Thirdly, in the Official Report at col. 1018, if I recall, the Minister raised the fact that the Select Committee had considered the matter and recommended judicial review as an appropriate route of appeal. I believe there is a capability question here. However, I would also point out that judicial reviews actually take longer to resolve than CMA appeals—9.7 months versus 8.8 months. That is a comparison since the year 2000. As my noble and learned friend pointed out, the amendment would commit the CMA to resolve a case in four months. We rest our case.
My Lords, I regret I took no part in Second Reading. Indeed, I ought to say at the outset that I defer to no one in my claim to the profoundest possible ignorance about this area of the law and all the technical know-how that underpins it. As my noble friend Lord Carlile says, over the years I have had considerable experience of judicial review. My object is to support and echo rather than add substantively to the arguments already canvassed ably by all of the Lords who have spoken at Second Reading and again today. There are threefold basic advantages, which strike me as perfectly obvious, between the appeal sought in the amendment and judicial review, which, obviously, but for the amendment, would be the fall-back position of anybody wishing to challenge the authority’s decision.
First, there is the question of the expertise of the tribunal in question. As the noble and learned Lord, Lord Mackay, said, judicial review judges have no more expertise in this area than I myself have already recognised I lack. In fact, the criteria by which this judgment falls to be made are, as set out in the statute, highly problematic and not obviously soluble by judges as opposed to an expert custom-built tribunal already in place to take appeals.
Secondly, there is the focus of challenge. As has been said, judicial review focuses essentially on the process by which the decision was arrived at. There is not a substantive challenge to the merits. As the noble Lord, Lord Carlile, said, only perversity could allow a judicial review challenge on the substantive merits basis. That is not a likely or fruitful way ahead here.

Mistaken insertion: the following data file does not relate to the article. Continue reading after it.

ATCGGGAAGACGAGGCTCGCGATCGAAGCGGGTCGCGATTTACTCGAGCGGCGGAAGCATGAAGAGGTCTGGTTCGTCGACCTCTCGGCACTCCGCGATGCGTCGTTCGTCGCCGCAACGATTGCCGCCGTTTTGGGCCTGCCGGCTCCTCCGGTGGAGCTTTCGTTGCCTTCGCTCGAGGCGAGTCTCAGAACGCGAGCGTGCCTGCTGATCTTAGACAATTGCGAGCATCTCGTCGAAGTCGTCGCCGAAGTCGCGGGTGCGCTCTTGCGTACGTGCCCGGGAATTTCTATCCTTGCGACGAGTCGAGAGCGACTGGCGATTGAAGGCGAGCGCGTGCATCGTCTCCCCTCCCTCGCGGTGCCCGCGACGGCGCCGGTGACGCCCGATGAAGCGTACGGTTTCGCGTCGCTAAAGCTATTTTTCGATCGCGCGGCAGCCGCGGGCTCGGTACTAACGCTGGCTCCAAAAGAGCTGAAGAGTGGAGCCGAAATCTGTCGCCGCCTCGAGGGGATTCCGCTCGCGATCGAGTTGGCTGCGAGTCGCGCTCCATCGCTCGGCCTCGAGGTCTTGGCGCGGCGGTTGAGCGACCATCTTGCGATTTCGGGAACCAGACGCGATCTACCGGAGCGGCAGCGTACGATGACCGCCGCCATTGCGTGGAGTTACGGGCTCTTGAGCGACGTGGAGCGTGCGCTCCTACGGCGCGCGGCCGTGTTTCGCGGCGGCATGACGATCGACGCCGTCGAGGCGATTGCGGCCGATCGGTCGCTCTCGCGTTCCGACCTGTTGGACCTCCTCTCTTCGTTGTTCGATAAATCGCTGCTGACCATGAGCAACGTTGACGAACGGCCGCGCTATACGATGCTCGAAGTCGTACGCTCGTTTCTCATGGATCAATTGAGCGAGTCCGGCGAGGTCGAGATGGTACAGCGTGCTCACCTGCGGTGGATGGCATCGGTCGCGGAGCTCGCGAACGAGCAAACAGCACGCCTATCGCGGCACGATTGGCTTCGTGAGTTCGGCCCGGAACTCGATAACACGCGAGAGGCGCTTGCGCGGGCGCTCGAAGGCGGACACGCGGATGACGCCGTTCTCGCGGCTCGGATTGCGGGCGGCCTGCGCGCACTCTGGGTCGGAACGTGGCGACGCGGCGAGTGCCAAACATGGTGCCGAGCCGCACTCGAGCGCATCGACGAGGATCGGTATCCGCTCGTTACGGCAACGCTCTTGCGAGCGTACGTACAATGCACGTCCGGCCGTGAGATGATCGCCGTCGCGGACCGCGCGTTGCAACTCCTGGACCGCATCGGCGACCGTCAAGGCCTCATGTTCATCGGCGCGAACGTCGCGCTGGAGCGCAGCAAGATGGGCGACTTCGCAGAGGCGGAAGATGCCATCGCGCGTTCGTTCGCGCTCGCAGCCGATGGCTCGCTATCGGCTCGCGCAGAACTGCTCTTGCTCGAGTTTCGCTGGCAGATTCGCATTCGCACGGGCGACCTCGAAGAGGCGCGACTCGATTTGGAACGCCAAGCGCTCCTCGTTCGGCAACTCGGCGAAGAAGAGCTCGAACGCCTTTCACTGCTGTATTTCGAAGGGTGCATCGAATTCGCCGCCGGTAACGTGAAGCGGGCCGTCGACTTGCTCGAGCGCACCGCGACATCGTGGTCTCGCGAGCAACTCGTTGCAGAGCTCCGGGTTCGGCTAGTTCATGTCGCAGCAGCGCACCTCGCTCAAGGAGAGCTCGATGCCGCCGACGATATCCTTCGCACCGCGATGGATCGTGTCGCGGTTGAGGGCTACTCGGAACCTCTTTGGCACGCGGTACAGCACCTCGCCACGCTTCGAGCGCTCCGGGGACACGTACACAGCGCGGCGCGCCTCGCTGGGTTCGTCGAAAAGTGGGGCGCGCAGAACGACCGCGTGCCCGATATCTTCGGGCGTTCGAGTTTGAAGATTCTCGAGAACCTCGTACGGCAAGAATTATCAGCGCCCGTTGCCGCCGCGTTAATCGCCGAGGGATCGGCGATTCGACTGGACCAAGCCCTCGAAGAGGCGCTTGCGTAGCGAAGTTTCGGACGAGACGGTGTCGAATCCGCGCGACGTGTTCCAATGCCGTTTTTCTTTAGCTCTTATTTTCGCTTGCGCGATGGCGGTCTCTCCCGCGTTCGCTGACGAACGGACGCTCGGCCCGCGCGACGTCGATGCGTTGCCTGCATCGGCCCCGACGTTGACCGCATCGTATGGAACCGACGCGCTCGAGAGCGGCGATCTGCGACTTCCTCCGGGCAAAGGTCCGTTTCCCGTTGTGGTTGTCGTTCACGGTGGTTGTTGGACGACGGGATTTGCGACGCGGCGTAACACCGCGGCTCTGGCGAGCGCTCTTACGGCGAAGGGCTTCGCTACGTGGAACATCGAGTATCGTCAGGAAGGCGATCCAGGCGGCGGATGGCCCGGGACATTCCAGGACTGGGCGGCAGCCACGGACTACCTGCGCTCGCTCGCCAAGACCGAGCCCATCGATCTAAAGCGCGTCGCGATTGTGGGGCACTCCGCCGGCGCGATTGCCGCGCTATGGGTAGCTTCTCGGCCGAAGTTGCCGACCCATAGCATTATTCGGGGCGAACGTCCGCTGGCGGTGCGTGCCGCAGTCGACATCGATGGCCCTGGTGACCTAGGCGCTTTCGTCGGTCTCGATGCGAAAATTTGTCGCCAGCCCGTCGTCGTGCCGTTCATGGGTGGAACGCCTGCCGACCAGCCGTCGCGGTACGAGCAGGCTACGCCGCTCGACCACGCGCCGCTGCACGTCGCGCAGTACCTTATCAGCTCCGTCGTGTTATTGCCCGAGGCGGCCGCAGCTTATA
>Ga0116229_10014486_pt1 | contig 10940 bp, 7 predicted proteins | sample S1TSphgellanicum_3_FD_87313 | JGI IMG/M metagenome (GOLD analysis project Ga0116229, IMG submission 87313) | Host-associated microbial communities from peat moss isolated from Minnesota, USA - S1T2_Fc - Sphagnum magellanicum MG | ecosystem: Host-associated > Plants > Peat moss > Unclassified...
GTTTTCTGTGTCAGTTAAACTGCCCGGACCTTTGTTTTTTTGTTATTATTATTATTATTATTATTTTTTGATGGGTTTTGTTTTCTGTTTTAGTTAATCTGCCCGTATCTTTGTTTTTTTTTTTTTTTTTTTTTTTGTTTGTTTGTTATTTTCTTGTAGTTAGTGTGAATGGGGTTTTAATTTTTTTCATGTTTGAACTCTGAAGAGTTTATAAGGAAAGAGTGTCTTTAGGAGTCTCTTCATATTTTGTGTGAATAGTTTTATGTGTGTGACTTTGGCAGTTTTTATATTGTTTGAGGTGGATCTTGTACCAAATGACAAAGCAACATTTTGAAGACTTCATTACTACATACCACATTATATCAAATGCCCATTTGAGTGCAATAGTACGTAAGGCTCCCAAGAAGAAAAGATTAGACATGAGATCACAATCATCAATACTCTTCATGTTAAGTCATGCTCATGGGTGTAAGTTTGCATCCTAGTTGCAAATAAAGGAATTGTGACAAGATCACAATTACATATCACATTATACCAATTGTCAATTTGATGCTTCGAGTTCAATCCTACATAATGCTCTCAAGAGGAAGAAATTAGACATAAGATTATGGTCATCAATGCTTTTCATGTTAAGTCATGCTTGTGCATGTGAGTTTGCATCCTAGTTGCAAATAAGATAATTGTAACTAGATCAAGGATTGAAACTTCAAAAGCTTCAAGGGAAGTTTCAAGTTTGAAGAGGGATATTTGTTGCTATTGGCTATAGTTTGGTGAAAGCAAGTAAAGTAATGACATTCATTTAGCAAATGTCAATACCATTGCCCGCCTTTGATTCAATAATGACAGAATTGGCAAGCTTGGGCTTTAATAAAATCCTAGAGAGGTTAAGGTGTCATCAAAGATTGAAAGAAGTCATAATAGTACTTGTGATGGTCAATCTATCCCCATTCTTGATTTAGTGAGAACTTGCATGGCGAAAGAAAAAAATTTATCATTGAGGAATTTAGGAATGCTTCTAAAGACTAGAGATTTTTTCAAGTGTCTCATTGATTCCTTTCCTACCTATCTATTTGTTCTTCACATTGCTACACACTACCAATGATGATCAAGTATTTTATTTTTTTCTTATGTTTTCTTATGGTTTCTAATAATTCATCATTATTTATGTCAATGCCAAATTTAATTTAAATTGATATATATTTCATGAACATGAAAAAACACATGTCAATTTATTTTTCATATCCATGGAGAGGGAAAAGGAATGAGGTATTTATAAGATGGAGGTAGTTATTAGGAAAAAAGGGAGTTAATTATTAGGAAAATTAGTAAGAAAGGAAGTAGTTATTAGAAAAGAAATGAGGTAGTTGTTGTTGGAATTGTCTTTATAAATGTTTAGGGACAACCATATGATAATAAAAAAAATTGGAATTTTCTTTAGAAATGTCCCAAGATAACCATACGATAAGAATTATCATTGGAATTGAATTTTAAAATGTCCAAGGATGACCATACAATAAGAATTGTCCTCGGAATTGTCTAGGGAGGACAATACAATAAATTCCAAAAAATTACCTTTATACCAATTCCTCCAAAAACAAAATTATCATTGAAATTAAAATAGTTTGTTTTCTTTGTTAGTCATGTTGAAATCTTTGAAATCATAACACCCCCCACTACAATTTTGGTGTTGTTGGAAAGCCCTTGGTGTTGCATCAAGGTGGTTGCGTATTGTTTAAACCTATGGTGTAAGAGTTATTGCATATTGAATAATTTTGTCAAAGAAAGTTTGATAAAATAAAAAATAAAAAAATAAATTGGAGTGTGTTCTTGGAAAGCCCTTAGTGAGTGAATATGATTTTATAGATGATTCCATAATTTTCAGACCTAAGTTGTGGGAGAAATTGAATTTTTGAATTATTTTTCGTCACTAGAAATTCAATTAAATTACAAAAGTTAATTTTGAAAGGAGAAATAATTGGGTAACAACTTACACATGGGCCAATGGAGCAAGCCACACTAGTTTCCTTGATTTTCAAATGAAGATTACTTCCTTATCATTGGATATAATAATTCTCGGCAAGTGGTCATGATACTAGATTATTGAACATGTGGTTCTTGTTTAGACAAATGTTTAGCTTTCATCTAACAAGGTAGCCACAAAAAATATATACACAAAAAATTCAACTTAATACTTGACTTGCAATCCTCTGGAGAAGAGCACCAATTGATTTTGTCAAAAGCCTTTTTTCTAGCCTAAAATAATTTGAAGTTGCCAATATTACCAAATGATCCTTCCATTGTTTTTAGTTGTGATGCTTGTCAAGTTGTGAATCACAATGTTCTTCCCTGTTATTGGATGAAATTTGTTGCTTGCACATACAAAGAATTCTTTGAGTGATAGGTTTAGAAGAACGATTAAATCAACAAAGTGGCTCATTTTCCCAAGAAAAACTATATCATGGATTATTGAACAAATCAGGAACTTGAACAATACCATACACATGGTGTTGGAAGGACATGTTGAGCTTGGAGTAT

Thirdly—this links with the second point—there is the form of relief. If you succeed on a judicial review challenge in this circumstance, you set aside the decision under challenge but remit the matter back to the body so that it can, without the deficiencies of the process that you have identified, or on a non-perverse basis, reach a different decision. It is not open to the judicial review court to say, “Well, this is plainly a wrong process. They didn’t take account of this, that or the other consideration. So we will impose instead a different cap”. That is not open to it so you simply have a further decision, with, again, all the problems and delays that that would bring in its wake.
Finally, on Amendment 6, I observe only that costs can be a useful sanction and it really should be left to the CMA itself—assuming there is to be a provision for an appeal to the CMA—to decide whether in the particular circumstances it can be empowered to provide, as the amendment would, that the costs should be borne by the Exchequer, but that should not necessarily be the outcome. There may be circumstances which make that inappropriate.
I have no legal training—which may be painfully obvious to the Committee—nor much experience of the consumer world, but I have listened to the arguments, which have been well made. There is not a point left in my speech that would not be repetitious. I am intrigued to understand what on earth the Minister is going to say in reply. In my view, these arguments are unarguable.
My Lords, there is no danger of my repeating what I said at Second Reading because unfortunately I missed the cut and was too late to make a contribution. I do not want to repeat what has been said by the noble and learned Lords. I am trying to think of the collective noun for a group of such distinguished legal experts. I am not sure “a clutch” does them justice—if your Lordships will pardon the pun.
That is a given! I will not go through the arguments again. I concur with them. The case has been made and I hope the Minister is listening. I, too, look forward to his alternative response—or perhaps there has been an epiphany and he will accept the validity of the arguments that have been so ably put.
I want to make a few points that have not been made. It is important to understand the context within which price caps are going to be set. A number of times in the debate reference has been made to the introduction of smart meters. That is not going to happen by chance, it is going to happen because the major suppliers have been told that they have to be introduced. The cost is not insignificant: 50 million smart meters will need to be installed at a cost of something like £7 billion. There is a long way to go: only about 12% of the smart meter installation has been completed.